Ho et al (2007) compared corneal thickness assessment using 4 measurement methods in eyes after LASIK for myopia. A total of 52 consecutive patients (103 eyes) who had LASIK for the correction of myopia had Orbscan II, Visante, Pentacam, and USP 6 months after surgery. Data were analyzed using the paired sample t test, Bland-Altman plots, and linear regression. The mean post-operative corneal thickness measurements by USP, Orbscan (0.89 acoustic factor), Pentacam, and Visante were 438.2 microm +/- 41.18, 435.17 +/- 49.63 microm, 430.66 +/- 40.23 microm, and 426.56 +/- 41.6 microm, respectively. Compared with the USP, Pentacam and Visante measurements significantly under-estimated corneal thickness by a mean of 7.54 +/- 15.06 microm (p < 0.01) and 11.64 +/- 12.87 microm (p < 0.01), respectively. There was no statistically significant difference between USP and Orbscan measurements. The authors concluded that Pentacam and Visante measurements of corneal thickness 6 months after LASIK were significantly less than those obtained using Orbscan and USP, although all 4 measurement methods showed a high correlation with each other.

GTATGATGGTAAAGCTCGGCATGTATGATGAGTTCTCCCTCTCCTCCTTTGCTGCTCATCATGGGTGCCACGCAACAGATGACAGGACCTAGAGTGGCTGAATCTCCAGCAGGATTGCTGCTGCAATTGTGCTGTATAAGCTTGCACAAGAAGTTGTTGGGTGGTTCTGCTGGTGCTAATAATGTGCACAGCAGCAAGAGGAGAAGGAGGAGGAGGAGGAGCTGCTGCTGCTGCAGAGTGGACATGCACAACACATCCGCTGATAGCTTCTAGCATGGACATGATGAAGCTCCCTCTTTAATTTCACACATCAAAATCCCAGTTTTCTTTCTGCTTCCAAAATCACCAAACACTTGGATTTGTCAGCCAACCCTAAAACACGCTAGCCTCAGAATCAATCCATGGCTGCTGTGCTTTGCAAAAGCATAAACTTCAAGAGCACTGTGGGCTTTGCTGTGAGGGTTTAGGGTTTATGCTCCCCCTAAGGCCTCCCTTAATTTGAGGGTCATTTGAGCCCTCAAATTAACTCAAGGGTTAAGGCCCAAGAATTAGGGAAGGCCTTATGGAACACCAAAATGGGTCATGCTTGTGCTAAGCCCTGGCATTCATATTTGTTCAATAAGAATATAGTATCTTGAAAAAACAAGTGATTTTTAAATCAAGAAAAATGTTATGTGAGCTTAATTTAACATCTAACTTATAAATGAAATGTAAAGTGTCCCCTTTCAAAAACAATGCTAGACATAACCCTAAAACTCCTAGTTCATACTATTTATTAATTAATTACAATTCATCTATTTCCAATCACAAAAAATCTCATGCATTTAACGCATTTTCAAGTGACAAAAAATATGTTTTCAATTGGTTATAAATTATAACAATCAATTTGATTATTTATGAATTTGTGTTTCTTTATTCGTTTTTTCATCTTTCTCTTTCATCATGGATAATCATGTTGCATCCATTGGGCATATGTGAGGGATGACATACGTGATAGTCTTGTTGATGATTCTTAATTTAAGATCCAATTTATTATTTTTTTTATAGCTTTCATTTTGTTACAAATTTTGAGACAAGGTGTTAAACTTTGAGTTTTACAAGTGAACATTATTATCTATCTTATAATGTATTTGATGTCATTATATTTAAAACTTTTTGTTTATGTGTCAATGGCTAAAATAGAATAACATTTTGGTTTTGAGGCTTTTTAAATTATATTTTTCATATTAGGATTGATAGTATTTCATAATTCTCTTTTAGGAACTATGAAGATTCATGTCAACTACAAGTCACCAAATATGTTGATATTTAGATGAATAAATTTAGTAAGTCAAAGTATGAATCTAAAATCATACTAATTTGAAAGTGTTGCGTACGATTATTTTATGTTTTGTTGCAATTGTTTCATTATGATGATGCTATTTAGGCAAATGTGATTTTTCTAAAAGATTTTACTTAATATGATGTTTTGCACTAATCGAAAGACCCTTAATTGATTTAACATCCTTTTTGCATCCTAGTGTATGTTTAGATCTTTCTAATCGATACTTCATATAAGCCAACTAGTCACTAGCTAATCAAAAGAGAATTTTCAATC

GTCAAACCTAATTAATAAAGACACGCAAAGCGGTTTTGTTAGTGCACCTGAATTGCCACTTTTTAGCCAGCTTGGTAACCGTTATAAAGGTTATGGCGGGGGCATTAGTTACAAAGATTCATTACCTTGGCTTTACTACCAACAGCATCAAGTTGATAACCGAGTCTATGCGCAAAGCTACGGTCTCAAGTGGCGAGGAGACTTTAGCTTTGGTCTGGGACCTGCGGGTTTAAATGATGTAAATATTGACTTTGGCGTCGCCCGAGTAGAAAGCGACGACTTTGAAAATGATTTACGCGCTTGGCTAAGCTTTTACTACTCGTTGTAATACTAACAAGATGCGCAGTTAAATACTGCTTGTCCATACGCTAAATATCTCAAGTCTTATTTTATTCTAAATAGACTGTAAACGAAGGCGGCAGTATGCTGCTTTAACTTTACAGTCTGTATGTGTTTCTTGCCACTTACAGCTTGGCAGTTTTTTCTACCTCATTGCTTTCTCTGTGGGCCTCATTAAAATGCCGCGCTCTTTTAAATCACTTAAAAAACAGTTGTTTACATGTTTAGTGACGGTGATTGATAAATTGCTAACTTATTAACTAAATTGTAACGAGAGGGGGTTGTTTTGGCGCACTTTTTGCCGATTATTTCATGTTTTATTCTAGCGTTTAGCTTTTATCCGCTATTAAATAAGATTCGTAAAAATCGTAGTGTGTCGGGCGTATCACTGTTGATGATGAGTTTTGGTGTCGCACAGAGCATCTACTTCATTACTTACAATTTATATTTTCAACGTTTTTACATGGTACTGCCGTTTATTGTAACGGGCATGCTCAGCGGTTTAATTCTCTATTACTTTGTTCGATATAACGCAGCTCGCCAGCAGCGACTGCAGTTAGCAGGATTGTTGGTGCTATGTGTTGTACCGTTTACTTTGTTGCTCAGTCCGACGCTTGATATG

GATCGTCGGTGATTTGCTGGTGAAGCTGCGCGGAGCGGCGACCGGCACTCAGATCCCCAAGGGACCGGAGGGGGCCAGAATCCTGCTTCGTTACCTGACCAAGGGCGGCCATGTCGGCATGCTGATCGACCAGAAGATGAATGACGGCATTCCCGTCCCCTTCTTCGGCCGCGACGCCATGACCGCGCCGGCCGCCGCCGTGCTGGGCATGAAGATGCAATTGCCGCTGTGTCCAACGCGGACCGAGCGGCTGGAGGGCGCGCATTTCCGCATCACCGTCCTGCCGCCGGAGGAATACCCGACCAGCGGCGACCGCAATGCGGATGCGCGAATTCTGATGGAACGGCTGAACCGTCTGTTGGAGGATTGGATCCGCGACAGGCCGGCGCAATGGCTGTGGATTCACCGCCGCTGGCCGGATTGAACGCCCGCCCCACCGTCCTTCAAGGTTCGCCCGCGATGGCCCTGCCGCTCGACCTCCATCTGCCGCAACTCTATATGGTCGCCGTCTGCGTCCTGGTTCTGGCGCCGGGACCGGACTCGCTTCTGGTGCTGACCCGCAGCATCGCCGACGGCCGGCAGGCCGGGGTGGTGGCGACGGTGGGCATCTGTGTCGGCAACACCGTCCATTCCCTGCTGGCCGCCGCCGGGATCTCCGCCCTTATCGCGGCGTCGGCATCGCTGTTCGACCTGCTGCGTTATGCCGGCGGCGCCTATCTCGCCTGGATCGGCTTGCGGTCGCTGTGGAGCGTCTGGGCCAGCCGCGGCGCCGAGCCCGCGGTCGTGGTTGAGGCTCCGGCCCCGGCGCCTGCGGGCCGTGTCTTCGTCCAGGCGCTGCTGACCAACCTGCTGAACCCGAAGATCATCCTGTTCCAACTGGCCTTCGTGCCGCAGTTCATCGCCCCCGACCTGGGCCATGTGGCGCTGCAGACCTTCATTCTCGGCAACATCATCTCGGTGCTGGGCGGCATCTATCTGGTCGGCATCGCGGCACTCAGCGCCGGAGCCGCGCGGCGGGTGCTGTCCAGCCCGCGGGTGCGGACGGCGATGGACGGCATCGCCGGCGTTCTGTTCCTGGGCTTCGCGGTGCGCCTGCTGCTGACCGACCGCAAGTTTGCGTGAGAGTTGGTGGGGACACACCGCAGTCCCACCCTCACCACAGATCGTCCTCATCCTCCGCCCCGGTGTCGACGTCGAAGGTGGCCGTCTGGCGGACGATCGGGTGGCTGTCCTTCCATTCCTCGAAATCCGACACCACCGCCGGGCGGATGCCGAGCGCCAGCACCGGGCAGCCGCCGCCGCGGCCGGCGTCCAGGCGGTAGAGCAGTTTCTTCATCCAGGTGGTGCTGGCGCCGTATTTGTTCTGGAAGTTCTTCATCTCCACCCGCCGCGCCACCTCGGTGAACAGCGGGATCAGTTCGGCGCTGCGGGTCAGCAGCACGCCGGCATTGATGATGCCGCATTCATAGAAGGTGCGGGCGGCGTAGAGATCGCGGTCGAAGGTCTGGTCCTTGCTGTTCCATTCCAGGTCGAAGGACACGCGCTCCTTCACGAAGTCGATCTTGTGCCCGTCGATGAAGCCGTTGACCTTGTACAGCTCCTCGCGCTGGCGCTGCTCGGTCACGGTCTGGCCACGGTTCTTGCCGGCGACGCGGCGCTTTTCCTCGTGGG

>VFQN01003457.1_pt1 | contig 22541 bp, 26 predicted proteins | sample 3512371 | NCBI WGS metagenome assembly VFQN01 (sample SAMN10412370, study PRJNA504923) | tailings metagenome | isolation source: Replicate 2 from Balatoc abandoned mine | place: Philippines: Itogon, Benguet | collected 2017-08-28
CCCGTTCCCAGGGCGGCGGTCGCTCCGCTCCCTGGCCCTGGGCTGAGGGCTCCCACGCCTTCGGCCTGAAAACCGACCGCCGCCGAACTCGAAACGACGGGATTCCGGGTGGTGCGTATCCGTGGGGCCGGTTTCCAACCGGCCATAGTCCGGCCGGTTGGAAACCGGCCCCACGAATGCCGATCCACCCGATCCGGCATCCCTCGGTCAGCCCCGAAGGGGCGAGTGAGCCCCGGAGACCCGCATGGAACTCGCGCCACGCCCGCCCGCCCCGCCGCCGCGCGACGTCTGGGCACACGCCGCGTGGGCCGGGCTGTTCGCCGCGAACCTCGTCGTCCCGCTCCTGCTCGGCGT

Radhakrishnan et al (2007) evaluated the reproducibility of ACA measurements obtained using AS-OCT. Patients with suspected glaucoma and those with glaucoma, ocular hypertension, or anatomically narrow angles were recruited for this study. All subjects underwent imaging of the nasal, temporal, and inferior ACA with an AS-OCT prototype under standardized dark and light conditions. For short-term reproducibility analysis, a single observer acquired 2 sets of images followed by a 3rd set of images acquired by a 2nd observer. The interval between sessions was 10 minutes. For long-term reproducibility analysis, a single observer acquired two sets of images at least 24 hours apart. Images were measured using custom software to determine the anterior chamber depth (ACD), angle opening distance at 500 microm (AOD(500)), angle recess area at 500 microm (ARA(500)), and trabecular-iris space area at 500 microm (TISA(500)). The intra-class correlation coefficient (ICC) was calculated as a measure of intra-observer and inter-observer reproducibility. Twenty eyes of 20 patients were analyzed for short-term reproducibility, and 23 eyes of 23 patients were analyzed for long-term reproducibility. Anterior chamber depth measurement demonstrated excellent reproducibility (ICC 0.93 to 1.00) in both dark and light conditions. For the nasal and temporal quadrants, all ACA parameters demonstrated good to excellent short-term (ICC 0.67 to 0.90) and long-term (ICC 0.56 to 0.93) reproducibility in both dark and light conditions. In the inferior quadrant, reproducibility was lower in all categories of analysis and varied from poor to good (ICC 0.31 to 0.73). The authors concluded that AS-OCT allows quantitative assessment of the ACA. The reproducibility of ACA measurements was good to excellent for the nasal and temporal quadrants. The lower reproducibility of measurements in the inferior quadrant may be unique to this prototype due to difficulty in acquiring high-quality images of the inferior angle. These researchers noted that further assessment of the commercially available AS-OCT is needed to clarify this finding.